A historic change is underway in the global security system. As Harvard political scientist Stephen Walt wrote, the world is witnessing "a sharp decline in America's ability to shape the global order." In the future, Walt and others believe, "the United States simply won't have the resources to devote to international affairs that it had in the past." Christopher Layne of the George Bush School of Government and Public Service at Texas A&M University is even more blunt: "The epoch of American dominance is drawing to a close, and international politics is entering a period of transition: no longer unipolar but not yet fully multipolar."
The trends are clear—no one doubts that the U.S. global presence is receding. But no one knows how far and how fast this will go or, importantly, what it will mean. This is especially true in the military realm.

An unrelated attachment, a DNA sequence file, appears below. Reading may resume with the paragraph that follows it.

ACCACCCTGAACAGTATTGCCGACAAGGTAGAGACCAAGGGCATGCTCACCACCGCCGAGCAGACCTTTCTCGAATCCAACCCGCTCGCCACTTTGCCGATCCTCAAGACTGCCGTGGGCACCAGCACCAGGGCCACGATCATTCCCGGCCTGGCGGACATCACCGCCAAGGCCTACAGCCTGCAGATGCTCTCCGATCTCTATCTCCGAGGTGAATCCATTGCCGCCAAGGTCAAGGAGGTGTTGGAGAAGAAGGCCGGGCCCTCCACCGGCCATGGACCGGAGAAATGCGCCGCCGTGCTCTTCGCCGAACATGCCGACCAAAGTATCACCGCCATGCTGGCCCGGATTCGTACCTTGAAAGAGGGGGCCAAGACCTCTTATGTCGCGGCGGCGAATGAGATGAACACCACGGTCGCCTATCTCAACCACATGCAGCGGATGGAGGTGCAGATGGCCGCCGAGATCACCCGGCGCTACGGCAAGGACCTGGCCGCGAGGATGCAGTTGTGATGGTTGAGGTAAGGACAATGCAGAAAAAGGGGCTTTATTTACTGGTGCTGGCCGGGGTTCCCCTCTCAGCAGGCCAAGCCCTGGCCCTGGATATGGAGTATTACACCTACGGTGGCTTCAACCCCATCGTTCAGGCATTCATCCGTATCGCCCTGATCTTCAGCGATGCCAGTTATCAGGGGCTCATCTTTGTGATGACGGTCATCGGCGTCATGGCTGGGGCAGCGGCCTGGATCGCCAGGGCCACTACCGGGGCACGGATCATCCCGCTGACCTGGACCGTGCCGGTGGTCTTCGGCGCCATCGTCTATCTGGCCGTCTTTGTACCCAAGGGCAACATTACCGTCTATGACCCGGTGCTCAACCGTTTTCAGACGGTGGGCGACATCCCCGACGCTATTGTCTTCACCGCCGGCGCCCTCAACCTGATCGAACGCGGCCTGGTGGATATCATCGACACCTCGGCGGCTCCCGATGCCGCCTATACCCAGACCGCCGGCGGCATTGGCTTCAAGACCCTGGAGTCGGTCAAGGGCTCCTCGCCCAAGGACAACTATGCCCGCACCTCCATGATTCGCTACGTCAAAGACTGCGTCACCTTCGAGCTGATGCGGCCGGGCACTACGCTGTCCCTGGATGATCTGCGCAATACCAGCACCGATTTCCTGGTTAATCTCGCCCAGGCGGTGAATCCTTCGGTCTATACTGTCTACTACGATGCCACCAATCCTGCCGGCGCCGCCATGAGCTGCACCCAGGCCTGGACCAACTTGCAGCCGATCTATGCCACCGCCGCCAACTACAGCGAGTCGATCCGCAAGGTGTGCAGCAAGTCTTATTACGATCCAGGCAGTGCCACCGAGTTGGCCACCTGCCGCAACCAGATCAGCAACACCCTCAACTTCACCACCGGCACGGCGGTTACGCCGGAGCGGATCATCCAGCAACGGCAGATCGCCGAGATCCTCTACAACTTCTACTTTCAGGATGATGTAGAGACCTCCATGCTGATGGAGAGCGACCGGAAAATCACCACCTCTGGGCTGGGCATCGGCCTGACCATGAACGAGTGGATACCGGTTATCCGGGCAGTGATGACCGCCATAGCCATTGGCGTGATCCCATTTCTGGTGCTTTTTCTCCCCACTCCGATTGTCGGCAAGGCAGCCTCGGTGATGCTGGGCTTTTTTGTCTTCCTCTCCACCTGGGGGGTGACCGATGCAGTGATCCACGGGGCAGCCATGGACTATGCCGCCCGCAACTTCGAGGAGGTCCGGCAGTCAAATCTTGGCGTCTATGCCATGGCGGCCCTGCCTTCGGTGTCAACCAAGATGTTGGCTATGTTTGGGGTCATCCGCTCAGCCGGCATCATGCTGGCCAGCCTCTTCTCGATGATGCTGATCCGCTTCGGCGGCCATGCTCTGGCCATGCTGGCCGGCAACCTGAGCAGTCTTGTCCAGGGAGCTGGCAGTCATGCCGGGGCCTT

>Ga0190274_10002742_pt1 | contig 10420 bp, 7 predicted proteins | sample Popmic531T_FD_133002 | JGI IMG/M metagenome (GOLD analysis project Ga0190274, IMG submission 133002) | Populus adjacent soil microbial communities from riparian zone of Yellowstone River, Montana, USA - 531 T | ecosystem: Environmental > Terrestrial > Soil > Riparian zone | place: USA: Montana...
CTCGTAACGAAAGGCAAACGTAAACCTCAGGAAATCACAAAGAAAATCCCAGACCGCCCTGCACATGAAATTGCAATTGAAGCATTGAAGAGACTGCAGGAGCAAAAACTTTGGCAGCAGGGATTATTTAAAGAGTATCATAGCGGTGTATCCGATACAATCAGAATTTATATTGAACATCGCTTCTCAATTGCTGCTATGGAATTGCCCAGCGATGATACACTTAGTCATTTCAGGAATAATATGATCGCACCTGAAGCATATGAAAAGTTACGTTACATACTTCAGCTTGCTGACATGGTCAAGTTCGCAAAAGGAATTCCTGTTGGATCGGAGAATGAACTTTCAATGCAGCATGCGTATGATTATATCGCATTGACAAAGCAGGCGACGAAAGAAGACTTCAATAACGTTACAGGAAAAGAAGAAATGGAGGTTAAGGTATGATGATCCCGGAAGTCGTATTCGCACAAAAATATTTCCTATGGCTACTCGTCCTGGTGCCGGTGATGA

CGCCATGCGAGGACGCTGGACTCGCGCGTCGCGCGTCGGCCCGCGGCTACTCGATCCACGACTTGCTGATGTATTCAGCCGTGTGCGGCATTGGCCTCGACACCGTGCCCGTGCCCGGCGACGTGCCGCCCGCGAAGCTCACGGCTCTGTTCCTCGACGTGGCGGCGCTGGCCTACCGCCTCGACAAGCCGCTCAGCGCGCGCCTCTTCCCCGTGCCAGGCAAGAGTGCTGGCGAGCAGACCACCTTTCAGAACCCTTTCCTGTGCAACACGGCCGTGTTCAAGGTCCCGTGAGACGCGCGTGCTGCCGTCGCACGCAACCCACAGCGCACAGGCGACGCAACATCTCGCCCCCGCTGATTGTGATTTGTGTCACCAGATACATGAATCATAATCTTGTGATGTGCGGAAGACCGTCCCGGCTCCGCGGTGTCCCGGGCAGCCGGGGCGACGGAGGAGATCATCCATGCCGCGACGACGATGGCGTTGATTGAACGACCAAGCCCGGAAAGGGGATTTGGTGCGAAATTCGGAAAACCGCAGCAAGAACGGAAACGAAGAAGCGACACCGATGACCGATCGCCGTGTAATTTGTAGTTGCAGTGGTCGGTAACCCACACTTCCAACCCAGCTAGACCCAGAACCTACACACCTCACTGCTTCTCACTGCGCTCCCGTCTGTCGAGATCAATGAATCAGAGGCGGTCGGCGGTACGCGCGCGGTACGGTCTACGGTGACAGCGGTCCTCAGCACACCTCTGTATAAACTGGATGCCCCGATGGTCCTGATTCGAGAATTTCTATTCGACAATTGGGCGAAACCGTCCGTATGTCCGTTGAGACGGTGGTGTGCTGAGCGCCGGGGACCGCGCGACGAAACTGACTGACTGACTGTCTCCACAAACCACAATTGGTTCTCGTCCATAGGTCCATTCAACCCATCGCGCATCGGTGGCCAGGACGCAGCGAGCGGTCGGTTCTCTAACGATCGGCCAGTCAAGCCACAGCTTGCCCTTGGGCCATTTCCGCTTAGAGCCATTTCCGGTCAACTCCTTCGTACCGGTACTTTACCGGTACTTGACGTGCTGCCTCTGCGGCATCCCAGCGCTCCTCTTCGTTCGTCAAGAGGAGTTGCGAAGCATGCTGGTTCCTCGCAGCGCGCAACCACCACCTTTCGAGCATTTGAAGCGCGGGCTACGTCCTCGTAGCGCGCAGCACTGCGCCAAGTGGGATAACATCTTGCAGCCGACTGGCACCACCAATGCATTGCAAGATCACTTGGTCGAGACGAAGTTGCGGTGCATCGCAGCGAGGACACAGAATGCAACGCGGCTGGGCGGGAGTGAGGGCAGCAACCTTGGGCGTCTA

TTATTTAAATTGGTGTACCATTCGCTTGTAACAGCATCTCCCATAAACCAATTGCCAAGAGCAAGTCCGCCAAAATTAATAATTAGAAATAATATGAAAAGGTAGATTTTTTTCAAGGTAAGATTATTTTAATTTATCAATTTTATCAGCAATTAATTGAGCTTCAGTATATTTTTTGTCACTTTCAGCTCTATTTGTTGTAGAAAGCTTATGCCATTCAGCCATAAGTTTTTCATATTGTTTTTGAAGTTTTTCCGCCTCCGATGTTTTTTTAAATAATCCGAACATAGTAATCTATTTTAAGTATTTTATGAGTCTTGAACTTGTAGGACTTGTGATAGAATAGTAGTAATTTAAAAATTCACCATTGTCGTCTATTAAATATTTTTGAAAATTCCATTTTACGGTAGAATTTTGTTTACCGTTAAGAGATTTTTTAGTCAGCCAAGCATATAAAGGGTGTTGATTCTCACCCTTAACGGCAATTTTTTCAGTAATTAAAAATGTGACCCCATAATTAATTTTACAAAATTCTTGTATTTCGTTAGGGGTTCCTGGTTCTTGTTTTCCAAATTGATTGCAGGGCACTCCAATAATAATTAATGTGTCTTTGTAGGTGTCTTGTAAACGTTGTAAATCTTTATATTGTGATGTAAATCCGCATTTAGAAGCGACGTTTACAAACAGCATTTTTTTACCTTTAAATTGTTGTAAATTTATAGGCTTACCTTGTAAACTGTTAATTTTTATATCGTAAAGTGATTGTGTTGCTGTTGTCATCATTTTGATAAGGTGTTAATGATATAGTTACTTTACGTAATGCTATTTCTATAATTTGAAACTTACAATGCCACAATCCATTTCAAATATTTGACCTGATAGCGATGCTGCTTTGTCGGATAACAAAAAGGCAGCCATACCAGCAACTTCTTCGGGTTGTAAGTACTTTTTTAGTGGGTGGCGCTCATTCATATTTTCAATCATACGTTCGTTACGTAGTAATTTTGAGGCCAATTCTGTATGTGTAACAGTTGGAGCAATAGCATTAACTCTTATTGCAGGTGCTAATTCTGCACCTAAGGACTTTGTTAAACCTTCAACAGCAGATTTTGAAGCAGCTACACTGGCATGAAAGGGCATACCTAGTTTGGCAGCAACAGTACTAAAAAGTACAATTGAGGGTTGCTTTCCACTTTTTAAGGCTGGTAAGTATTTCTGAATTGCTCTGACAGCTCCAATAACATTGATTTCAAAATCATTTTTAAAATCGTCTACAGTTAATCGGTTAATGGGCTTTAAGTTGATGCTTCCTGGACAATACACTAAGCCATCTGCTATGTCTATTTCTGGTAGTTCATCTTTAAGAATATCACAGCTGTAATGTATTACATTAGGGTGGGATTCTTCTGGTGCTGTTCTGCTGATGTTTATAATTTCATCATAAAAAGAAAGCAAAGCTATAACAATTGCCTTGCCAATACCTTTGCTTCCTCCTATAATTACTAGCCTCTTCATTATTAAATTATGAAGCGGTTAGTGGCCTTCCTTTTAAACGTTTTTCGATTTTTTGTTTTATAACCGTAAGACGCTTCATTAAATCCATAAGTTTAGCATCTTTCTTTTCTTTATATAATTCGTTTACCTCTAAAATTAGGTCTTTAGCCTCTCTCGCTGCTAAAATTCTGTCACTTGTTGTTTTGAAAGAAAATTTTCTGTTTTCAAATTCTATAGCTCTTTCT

To a large extent, the type of armed forces that the United States elects to maintain will affect both the role Washington can play in the future global security system and the way the world responds to declining American involvement. The United States did not always have this degree of strategic choice: The modern U.S. military was largely built in response to the capabilities of America's enemies, initially Nazi Germany and Imperial Japan and subsequently the Soviet Union and its clients. Defeating or deterring these enemies required an American military with balanced capabilities including air, sea and land power, and conventional and unconventional forces. Because the United States had to project power over long distances, it needed a dominant navy and air force. But it also needed the ability to undertake lengthy conventional wars and stabilization or peacekeeping campaigns, which required robust land power. A multidimensional, balanced military of this sort enabled the United States to help manage security in diverse regions and against diverse threats.